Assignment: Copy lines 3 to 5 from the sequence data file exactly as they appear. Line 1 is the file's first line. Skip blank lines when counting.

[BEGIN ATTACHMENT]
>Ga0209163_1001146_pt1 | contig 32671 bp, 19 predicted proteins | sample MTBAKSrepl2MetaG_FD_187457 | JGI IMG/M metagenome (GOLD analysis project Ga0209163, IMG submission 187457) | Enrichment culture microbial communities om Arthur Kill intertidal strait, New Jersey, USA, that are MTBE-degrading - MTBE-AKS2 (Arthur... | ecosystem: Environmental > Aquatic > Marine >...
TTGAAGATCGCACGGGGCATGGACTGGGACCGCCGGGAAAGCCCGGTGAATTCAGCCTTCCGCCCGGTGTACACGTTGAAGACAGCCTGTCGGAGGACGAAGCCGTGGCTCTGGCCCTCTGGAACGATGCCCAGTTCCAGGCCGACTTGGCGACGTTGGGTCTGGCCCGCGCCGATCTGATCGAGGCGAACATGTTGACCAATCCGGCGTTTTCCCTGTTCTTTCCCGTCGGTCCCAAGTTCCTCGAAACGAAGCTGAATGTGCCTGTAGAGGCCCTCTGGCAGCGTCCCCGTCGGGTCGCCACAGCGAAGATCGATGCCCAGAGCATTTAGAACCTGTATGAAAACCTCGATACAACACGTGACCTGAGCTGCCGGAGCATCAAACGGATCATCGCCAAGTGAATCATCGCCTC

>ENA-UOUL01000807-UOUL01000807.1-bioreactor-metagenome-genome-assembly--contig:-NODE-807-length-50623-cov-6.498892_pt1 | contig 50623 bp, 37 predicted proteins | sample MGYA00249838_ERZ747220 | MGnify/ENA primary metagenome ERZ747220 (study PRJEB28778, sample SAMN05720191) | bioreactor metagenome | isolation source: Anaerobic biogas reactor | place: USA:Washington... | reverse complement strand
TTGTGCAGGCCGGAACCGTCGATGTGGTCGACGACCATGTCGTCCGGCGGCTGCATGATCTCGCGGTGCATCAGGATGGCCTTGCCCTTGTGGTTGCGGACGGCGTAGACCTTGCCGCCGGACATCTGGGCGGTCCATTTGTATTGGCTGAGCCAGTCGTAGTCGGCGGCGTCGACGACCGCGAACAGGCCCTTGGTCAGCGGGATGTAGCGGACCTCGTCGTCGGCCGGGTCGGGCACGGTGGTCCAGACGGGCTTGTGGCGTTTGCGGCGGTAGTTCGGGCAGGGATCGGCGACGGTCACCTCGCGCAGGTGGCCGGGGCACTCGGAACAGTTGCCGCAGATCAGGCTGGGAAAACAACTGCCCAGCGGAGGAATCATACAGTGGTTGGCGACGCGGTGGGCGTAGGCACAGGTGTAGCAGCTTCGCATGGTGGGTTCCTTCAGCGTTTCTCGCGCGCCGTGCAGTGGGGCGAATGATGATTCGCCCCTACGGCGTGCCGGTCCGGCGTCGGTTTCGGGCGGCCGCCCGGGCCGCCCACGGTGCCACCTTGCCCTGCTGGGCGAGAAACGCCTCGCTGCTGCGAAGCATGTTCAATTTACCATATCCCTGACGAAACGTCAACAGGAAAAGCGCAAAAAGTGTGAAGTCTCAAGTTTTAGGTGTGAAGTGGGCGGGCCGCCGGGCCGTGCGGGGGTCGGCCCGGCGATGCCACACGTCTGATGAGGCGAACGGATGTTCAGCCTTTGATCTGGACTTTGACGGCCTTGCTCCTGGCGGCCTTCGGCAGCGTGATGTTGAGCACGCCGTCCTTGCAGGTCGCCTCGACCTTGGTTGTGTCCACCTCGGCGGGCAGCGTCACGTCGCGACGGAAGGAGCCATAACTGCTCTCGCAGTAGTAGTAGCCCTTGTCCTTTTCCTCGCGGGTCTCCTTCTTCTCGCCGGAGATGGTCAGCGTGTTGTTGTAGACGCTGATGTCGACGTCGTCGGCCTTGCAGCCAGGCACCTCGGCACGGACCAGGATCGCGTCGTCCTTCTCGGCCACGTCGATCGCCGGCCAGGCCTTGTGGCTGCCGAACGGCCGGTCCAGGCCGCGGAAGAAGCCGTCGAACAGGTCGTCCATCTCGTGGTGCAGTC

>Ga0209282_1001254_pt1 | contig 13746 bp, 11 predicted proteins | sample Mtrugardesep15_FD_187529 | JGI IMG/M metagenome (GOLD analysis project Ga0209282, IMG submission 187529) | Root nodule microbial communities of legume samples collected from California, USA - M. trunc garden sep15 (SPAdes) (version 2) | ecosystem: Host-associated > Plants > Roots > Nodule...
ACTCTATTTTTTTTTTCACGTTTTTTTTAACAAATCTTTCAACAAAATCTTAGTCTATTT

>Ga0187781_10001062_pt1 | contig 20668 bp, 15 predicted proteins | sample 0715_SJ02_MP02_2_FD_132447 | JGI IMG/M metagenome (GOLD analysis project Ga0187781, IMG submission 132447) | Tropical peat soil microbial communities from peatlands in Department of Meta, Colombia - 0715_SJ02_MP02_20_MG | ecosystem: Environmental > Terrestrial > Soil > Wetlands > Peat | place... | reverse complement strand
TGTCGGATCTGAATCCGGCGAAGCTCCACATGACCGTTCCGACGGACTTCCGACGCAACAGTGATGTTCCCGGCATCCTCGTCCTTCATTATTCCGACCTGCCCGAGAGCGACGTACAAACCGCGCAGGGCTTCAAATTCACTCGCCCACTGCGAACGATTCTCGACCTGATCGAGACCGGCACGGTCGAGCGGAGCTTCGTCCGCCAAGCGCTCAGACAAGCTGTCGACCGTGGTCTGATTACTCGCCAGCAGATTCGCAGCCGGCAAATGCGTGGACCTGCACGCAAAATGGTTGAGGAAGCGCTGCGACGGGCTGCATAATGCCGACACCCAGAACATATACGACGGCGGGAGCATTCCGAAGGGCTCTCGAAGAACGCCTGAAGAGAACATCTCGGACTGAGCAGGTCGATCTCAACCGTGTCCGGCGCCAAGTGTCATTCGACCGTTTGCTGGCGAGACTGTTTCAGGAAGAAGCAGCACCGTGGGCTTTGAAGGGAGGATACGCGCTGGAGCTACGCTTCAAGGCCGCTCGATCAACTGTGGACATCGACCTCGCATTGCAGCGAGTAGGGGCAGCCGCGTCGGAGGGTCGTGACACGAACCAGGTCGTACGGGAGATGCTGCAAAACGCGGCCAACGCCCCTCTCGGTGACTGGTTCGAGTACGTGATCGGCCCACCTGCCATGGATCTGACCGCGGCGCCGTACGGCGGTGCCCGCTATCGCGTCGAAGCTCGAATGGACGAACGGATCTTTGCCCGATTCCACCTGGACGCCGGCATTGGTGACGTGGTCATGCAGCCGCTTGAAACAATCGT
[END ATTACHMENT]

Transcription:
>ENA-UOUL01000807-UOUL01000807.1-bioreactor-metagenome-genome-assembly--contig:-NODE-807-length-50623-cov-6.498892_pt1 | contig 50623 bp, 37 predicted proteins | sample MGYA00249838_ERZ747220 | MGnify/ENA primary metagenome ERZ747220 (study PRJEB28778, sample SAMN05720191) | bioreactor metagenome | isolation source: Anaerobic biogas reactor | place: USA:Washington... | reverse complement strand
TTGTGCAGGCCGGAACCGTCGATGTGGTCGACGACCATGTCGTCCGGCGGCTGCATGATCTCGCGGTGCATCAGGATGGCCTTGCCCTTGTGGTTGCGGACGGCGTAGACCTTGCCGCCGGACATCTGGGCGGTCCATTTGTATTGGCTGAGCCAGTCGTAGTCGGCGGCGTCGACGACCGCGAACAGGCCCTTGGTCAGCGGGATGTAGCGGACCTCGTCGTCGGCCGGGTCGGGCACGGTGGTCCAGACGGGCTTGTGGCGTTTGCGGCGGTAGTTCGGGCAGGGATCGGCGACGGTCACCTCGCGCAGGTGGCCGGGGCACTCGGAACAGTTGCCGCAGATCAGGCTGGGAAAACAACTGCCCAGCGGAGGAATCATACAGTGGTTGGCGACGCGGTGGGCGTAGGCACAGGTGTAGCAGCTTCGCATGGTGGGTTCCTTCAGCGTTTCTCGCGCGCCGTGCAGTGGGGCGAATGATGATTCGCCCCTACGGCGTGCCGGTCCGGCGTCGGTTTCGGGCGGCCGCCCGGGCCGCCCACGGTGCCACCTTGCCCTGCTGGGCGAGAAACGCCTCGCTGCTGCGAAGCATGTTCAATTTACCATATCCCTGACGAAACGTCAACAGGAAAAGCGCAAAAAGTGTGAAGTCTCAAGTTTTAGGTGTGAAGTGGGCGGGCCGCCGGGCCGTGCGGGGGTCGGCCCGGCGATGCCACACGTCTGATGAGGCGAACGGATGTTCAGCCTTTGATCTGGACTTTGACGGCCTTGCTCCTGGCGGCCTTCGGCAGCGTGATGTTGAGCACGCCGTCCTTGCAGGTCGCCTCGACCTTGGTTGTGTCCACCTCGGCGGGCAGCGTCACGTCGCGACGGAAGGAGCCATAACTGCTCTCGCAGTAGTAGTAGCCCTTGTCCTTTTCCTCGCGGGTCTCCTTCTTCTCGCCGGAGATGGTCAGCGTGTTGTTGTAGACGCTGATGTCGACGTCGTCGGCCTTGCAGCCAGGCACCTCGGCACGGACCAGGATCGCGTCGTCCTTCTCGGCCACGTCGATCGCCGGCCAGGCCTTGTGGCTGCCGAACGGCCGGTCCAGGCCGCGGAAGAAGCCGTCGAACAGGTCGTCCATCTCGTGGTGCAGTC

>Ga0209282_1001254_pt1 | contig 13746 bp, 11 predicted proteins | sample Mtrugardesep15_FD_187529 | JGI IMG/M metagenome (GOLD analysis project Ga0209282, IMG submission 187529) | Root nodule microbial communities of legume samples collected from California, USA - M. trunc garden sep15 (SPAdes) (version 2) | ecosystem: Host-associated > Plants > Roots > Nodule...